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Coaching During the Game (Part 2)

 by  Coach Diane Boettcher

Having seen T-ball leagues where coaches are on the field during games coaching the players, I ask two questions. First, why don’t more parents play baseball (or soccer) with their kids at home? And where is the element of play in all that control?

A coach who wants to be on the field should step back and realize nobody in youth sport should be judging the coach’s effectiveness by what the players are doing on the field. Soccer coaches sit back and relax during the games for a reason- Soccer is not the kind of game where 90 minutes of perfect play is warranted. The ideas that youth sports are about play and that play involves both randomness and lack of control seem difficult for some to grasp. But, essential to being a coach is respecting the kids’ right to control their play while still enabling their success.

Only Woody Hayes would coach on the field.

Kids are on display during a game. The game is a theater, a site for an event. The event is the finished performance, despite the fact that it may not be the ultimate one. Without that display and performance, it would merely be a training session. While one could argue that youth sport games are all training opportunities, I would concur. And then games would be abolished in favor of activities with less display- perhaps even ones where coaches were on the field.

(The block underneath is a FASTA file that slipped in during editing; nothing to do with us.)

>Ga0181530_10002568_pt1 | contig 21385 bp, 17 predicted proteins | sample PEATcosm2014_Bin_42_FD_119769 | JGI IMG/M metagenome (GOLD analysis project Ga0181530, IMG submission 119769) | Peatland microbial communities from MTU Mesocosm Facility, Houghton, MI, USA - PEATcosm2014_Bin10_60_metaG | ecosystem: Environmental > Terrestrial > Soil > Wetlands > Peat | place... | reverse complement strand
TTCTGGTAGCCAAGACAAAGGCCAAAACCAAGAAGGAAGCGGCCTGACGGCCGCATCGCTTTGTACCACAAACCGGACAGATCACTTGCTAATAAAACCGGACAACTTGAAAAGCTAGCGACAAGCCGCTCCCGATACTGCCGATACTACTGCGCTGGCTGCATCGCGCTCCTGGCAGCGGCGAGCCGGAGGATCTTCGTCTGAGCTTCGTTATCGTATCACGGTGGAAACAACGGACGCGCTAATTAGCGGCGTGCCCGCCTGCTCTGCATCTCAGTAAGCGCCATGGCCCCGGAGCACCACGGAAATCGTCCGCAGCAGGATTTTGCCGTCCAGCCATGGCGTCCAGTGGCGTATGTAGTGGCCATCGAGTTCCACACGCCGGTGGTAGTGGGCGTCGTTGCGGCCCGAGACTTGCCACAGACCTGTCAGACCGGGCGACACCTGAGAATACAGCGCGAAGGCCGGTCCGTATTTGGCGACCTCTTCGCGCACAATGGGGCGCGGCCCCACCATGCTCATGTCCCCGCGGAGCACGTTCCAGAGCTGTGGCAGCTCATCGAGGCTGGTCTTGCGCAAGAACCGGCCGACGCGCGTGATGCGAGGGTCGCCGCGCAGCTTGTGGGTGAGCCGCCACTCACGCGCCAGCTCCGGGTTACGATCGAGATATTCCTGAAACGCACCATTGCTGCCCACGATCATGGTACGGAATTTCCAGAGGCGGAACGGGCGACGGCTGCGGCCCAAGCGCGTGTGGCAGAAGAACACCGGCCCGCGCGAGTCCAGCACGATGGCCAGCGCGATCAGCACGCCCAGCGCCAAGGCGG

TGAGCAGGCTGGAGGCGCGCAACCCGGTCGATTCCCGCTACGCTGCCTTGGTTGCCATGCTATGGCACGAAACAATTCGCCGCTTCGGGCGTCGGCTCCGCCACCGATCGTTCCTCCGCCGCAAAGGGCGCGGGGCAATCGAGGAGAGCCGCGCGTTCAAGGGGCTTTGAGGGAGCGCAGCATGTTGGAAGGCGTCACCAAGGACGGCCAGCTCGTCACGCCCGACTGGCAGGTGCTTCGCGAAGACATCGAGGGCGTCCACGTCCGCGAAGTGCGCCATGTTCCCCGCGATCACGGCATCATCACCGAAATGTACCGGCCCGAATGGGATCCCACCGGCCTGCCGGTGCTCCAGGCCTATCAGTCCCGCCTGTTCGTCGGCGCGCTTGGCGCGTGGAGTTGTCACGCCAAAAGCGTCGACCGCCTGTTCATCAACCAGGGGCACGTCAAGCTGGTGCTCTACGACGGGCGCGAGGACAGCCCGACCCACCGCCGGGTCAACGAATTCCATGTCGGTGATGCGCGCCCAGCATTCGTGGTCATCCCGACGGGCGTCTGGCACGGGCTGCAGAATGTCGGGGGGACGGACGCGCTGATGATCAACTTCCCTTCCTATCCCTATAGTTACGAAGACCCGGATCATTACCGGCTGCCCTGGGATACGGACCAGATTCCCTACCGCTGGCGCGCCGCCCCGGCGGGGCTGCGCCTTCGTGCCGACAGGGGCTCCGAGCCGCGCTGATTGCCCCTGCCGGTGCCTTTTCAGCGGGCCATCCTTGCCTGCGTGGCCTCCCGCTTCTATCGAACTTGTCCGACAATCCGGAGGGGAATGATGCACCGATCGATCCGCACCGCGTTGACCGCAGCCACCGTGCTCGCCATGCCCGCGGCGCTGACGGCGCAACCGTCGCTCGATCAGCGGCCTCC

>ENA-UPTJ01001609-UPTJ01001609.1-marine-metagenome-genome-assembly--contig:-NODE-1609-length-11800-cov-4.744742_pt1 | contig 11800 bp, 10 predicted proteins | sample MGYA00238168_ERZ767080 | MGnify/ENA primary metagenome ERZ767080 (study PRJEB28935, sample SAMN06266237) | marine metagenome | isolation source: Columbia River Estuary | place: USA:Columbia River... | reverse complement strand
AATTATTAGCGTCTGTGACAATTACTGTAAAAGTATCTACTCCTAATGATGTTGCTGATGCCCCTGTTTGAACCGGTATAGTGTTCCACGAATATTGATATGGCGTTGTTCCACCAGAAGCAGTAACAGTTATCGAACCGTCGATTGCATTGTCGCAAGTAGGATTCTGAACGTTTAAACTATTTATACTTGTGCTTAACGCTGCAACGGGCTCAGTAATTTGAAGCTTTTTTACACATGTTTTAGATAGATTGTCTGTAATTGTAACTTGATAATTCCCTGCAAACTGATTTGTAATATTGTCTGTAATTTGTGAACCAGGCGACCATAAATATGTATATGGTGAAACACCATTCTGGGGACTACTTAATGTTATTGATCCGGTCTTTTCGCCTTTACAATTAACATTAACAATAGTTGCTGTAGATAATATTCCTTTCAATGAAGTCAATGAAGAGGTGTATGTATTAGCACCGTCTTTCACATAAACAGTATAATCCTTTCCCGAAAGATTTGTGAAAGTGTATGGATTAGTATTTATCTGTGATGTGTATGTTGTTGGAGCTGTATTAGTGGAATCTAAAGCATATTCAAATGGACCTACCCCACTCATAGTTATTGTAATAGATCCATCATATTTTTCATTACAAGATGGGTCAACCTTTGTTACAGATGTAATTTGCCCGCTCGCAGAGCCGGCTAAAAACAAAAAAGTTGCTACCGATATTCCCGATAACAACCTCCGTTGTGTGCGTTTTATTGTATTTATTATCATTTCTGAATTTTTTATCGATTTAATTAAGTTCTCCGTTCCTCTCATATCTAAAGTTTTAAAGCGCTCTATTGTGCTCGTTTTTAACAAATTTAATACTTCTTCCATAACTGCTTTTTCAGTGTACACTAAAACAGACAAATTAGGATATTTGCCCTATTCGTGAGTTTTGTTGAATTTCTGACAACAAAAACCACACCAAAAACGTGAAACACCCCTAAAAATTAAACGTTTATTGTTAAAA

But, few kids would sign up for that kind of activity. Part of why they want to play organized soccer is to have the kind of games where they get to act in the same theater they see on television. Kids do not prefer the kinds of modifications and adaptations that differ from how their heroes play.

Further, adult involvement is a mixed bag as far as kids are concerned. It is both one of the reasons they play organized sports and that they discontinue playing. Performance anxiety is high for kids when adults merely observe. Increase that anxiety when adults comment and magnify it when adults control.

My prediction is that few kids would want to sign up for leagues with coaches on the field because it would not be the kind of game they want to play.

However, a mixed age league with adults and kids on the field might be fun and a great developmental opportunity for young players. Woody Hayes need not apply- only those who could restrain their play for the benefit of kids.

Diana Boettcher, Soccer Bon Vivant
Is a NSCAA Premier Diploma, USSF “C” licensed

Diane Boettcher

Diane Boettcher is a Soccer Bon Vivant, Former Physical Educator in Elementary Grades, High School, College, and University. She is an Olympic Development Program coach with coaching licenses from the United States Soccer Federation (USSF), National Soccer Coaches Association of America (NSCAA), Holland (KNVB), and the English (FA).